Morro Castle, Mohawk and the end of the Ward Line : Part 3

Bones and Ashes

Margaret Saenz, of Havana and New York City, boarded the Morro Castle with her daughters, Caina and Marta, and son Braulio Saenz y Aguilera. They were destined for their New York residence in the Ritz-Carlton Hotel.

None of the Saenz family survived, and the details of what happened to them are a bit cloudy. G.M. Phelps, in his account, describes a Cuban boy suffering from third and fourth degree burns who died in the aft corridor on B Deck. “he was weeping mi madre.mi madre” and cried out ‘”don’t touch me” to his would-be rescuers before dying. This was most likely Braulio Saenz y Aguilera; although a second Cuban boy, Roberto Gonzales, 13, was also lost that night, his body was easily identified at Sea Girt. Margaret Saenz may well have been trapped in her A-Deck cabin- located aft of the lounge well opening, it would have been among the first the fire reached. Steward Charles Wright, and Dolly Davidson, both recalled encountering the badly burned Marta Saenz y Aguilera in the water, wearing a pink night gown and trying to remain afloat; she died while Wright held her upright. Hers was the only body recovered that could be easily identified; Dr. Braulio Saenz eventually chartered a private plane to conduct an aerial search for additional bodies it is possible that none were located. Margaret, Caina and Braulio Saenz-Aguilera appear on the “final” missing list.

Chair

Braulio Saenz y Aguilera was pulled through one of these windows but died aft on B Deck of massive burn injuries more…

On September 14, 1934, a detailed list of bodies recovered from within the ship was made available to the press, which raises more questions than it answers about the fates of the missing members of the Saenz family:

  • Skull and chest bones of a man found in passage between Cabins A-19 and A-21.
  • Bone fragments of a boy found in Cabin A-21
  • Pivot tooth, bone fragments, mass of melted coins, hand mirror found in Suite A-3
  • Skull of whippet dog found in cabin A-16
  • Bone fragments and bones found in Suite H-N.
  • Bone fragments found on Promenade Deck, forward by Captain’s bridge.
  • Three coccyx attached to a small piece of the right pelvis; left pelvis; several skull fragments; several rib fragments and a quantity of human ash found in Captain’s cabin.
  • A quantity of human ash was found in other locations on the ship.

The remains in Suite A-3 were those of the occupant, Catherine Cochrane, who was known to have been asleep in the suite at the time of the fire. The remains found in ‘Suite H-N’ (which does not appear on any deck plan I have seen) were positively identified as Max ‘Monroe’ Berliner and buried in Queens prior to September14th. The whippet that died in Cabin A-16 was the pet of Mrs. Angela D’Orn, of Havana, who survived. The bone fragments on the promenade deck by the bridge were, to the best of my knowledge, never identified. The remains in the Captain’s Cabin were positively identified as Captain Robert Willmott and buried in Brooklyn. Which leaves the remains found in and near cabin A-21, the Boat Deck cabin once occupied by Margaret and Braulio Saenz Y Aguilera. Braulio was known to have been pulled from the burning cabin through the window, and reliably reported to have died aft on B Deck where he was carried by the crew members who removed him from A-21. Perhaps the fragmentary remains of the ‘boy’ recovered from the room were those of Caina Saenz y Aguilera, and the skull and chest bones of the ‘man’ found in the hallway outside of the cabin were those of Margaret. Several articles published on the 12th mention the body of a boy being found aft on B Deck, and the body of a woman being found forward on the ship lodged in a crevasse where deck plates had bucked. These were most likely Catherine Cochrane who appeared on the list distributed on the 14th, and definitely Braulio Saenz y Aguilera who did not.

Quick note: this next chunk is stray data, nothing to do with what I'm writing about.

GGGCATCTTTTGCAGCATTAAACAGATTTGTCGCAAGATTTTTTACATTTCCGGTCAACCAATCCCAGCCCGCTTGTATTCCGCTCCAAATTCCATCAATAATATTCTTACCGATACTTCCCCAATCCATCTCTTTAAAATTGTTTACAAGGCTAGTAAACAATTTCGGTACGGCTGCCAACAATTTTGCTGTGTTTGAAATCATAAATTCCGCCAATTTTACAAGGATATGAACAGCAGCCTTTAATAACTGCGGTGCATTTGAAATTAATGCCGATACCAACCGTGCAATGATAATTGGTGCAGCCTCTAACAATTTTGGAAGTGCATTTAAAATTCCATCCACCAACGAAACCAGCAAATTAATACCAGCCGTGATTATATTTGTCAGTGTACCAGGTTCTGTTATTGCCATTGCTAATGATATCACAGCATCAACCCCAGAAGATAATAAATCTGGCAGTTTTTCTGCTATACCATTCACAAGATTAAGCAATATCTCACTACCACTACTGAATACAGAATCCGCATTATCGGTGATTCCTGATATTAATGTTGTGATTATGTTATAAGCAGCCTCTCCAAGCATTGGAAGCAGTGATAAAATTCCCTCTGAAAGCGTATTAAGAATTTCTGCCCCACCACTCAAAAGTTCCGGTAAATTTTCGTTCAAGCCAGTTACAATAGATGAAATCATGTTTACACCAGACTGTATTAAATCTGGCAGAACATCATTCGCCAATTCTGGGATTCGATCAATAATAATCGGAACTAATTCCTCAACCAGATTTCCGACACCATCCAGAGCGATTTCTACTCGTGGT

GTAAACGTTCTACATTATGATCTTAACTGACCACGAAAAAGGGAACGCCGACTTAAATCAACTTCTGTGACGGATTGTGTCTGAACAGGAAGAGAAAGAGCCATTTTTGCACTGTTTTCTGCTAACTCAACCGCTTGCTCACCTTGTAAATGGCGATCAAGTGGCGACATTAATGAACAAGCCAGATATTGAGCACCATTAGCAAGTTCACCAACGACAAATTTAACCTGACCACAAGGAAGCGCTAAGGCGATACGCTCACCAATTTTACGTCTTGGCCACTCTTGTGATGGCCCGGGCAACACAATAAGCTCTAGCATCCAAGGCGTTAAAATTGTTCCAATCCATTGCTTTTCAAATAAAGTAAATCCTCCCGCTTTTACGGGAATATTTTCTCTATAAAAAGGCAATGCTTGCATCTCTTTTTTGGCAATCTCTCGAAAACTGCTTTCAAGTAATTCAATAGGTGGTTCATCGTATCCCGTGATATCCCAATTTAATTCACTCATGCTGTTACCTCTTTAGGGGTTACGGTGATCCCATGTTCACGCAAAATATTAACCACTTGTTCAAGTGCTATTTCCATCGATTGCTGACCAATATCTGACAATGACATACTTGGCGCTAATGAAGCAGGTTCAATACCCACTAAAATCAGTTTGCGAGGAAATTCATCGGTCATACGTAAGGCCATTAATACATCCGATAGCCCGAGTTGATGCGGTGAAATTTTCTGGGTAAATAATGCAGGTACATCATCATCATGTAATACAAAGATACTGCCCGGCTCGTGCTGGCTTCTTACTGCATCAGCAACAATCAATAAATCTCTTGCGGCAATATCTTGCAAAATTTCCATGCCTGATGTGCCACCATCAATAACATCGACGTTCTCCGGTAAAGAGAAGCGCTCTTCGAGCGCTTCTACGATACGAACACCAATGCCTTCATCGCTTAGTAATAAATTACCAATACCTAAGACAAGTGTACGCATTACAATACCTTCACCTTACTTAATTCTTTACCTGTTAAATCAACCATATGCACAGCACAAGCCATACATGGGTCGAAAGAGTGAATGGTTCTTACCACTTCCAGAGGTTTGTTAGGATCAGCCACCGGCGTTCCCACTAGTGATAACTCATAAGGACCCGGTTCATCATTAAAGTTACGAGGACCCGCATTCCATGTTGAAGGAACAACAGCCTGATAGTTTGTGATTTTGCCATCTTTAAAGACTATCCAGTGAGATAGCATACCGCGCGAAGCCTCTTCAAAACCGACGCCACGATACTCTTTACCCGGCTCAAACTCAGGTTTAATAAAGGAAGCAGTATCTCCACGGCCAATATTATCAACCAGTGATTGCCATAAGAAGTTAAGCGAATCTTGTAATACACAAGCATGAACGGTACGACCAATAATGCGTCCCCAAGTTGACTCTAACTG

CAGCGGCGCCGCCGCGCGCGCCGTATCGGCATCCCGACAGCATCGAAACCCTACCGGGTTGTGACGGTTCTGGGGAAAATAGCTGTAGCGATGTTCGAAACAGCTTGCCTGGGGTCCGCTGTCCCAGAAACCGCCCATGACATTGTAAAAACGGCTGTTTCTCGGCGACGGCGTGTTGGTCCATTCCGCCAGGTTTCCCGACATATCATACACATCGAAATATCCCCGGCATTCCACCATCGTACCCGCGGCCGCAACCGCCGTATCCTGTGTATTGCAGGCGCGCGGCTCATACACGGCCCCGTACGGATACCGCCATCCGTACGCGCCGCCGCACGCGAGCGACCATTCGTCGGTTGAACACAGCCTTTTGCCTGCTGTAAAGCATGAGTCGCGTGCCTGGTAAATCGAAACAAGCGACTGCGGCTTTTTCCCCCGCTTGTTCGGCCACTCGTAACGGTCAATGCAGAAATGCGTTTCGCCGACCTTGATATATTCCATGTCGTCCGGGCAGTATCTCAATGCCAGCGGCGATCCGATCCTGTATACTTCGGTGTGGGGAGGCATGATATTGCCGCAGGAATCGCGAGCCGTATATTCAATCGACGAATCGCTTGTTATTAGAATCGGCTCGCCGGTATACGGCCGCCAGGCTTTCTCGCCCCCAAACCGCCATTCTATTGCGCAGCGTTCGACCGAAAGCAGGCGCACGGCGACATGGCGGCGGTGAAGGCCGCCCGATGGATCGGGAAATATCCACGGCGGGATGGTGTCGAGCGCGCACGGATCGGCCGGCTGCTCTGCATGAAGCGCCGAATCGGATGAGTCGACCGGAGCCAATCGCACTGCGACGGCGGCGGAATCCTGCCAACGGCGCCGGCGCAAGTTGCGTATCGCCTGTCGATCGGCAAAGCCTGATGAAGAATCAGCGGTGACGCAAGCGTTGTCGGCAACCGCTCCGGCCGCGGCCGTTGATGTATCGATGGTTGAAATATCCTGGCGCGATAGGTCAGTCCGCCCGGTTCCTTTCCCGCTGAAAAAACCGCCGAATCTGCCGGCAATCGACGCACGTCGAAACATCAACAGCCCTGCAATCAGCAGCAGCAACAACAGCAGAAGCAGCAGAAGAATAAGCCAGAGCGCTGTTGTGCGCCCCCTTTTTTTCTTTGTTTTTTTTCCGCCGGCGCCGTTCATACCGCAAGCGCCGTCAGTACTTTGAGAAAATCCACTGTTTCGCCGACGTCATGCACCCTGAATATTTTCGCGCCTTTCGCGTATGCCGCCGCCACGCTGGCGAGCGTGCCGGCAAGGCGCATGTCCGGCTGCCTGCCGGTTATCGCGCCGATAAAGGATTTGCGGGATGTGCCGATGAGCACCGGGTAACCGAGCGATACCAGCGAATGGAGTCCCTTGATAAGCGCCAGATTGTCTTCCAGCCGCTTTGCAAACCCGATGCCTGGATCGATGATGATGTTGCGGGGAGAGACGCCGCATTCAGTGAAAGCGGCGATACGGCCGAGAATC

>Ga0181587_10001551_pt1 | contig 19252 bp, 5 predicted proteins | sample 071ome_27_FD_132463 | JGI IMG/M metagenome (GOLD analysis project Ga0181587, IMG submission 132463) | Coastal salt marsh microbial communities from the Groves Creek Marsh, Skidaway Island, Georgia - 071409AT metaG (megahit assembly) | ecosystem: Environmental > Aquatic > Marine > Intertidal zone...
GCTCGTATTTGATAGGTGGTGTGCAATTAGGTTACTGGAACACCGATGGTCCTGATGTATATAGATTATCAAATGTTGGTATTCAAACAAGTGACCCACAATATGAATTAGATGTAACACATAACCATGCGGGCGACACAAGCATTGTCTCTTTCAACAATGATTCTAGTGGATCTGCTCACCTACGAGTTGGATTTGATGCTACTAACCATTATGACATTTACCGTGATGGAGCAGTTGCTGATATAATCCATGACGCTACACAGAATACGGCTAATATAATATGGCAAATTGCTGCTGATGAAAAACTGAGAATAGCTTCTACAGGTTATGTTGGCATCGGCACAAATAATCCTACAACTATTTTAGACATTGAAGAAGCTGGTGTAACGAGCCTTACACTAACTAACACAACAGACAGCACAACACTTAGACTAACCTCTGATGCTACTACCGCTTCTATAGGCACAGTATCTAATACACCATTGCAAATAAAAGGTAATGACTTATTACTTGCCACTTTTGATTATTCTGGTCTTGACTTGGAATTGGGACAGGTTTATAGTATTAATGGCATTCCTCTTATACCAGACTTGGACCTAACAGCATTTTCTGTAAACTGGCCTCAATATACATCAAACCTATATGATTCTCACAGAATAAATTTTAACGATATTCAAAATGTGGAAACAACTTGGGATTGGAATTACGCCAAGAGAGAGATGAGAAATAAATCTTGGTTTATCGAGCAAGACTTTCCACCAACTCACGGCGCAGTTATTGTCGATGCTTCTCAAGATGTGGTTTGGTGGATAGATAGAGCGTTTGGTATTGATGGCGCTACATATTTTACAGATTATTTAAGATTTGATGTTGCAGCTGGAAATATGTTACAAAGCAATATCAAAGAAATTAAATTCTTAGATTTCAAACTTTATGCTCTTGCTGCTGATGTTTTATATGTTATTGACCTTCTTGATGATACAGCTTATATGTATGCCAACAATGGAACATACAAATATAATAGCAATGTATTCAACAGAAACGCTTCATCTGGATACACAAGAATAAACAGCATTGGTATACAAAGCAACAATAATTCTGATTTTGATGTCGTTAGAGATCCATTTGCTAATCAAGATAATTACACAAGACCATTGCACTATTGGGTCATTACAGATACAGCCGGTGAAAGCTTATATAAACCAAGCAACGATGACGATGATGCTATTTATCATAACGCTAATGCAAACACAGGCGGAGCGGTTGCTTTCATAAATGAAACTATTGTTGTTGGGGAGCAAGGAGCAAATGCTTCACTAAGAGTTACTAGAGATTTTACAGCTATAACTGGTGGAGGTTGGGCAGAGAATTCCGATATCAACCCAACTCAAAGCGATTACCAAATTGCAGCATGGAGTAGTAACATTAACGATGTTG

After Fire Morro Castle Stern

Head Waiter Charles Wright gave this detailed account of his experiences during the disaster, in which he tells of the death of Marta Saenz y Aguilera:

I was asleep when the alarm went off a few minutes after three o’clock. I ran at once to the passengers cabins. The lights of the ship already were failing. I knew some of the passengers by name and that helped me get them out of their cabins and into the passageways.

It was so dark I made them form a chain holding hands. Then the lights went out. A couple of sailors had flashlights and I took one of the passengers by the hand and led the line aft on C Deck.

There were flames and smoke between us and the Boat Deck and I couldn’t get the passengers to go through them to get to the lifeboats amidship. So, we got life preservers and made the passengers put them on. Then we tried to get them to jump, but the deck was over 30 feet above the water and none of them would go over. So we started pushing some of them over and lowering others on ropes. But one old woman got tangled in a rope. She was screaming and Trygue Johnson, a carpenter, climbed down the rope and cut her loose and they both fell into the sea. After that we couldn’t get anyone to go down the lines.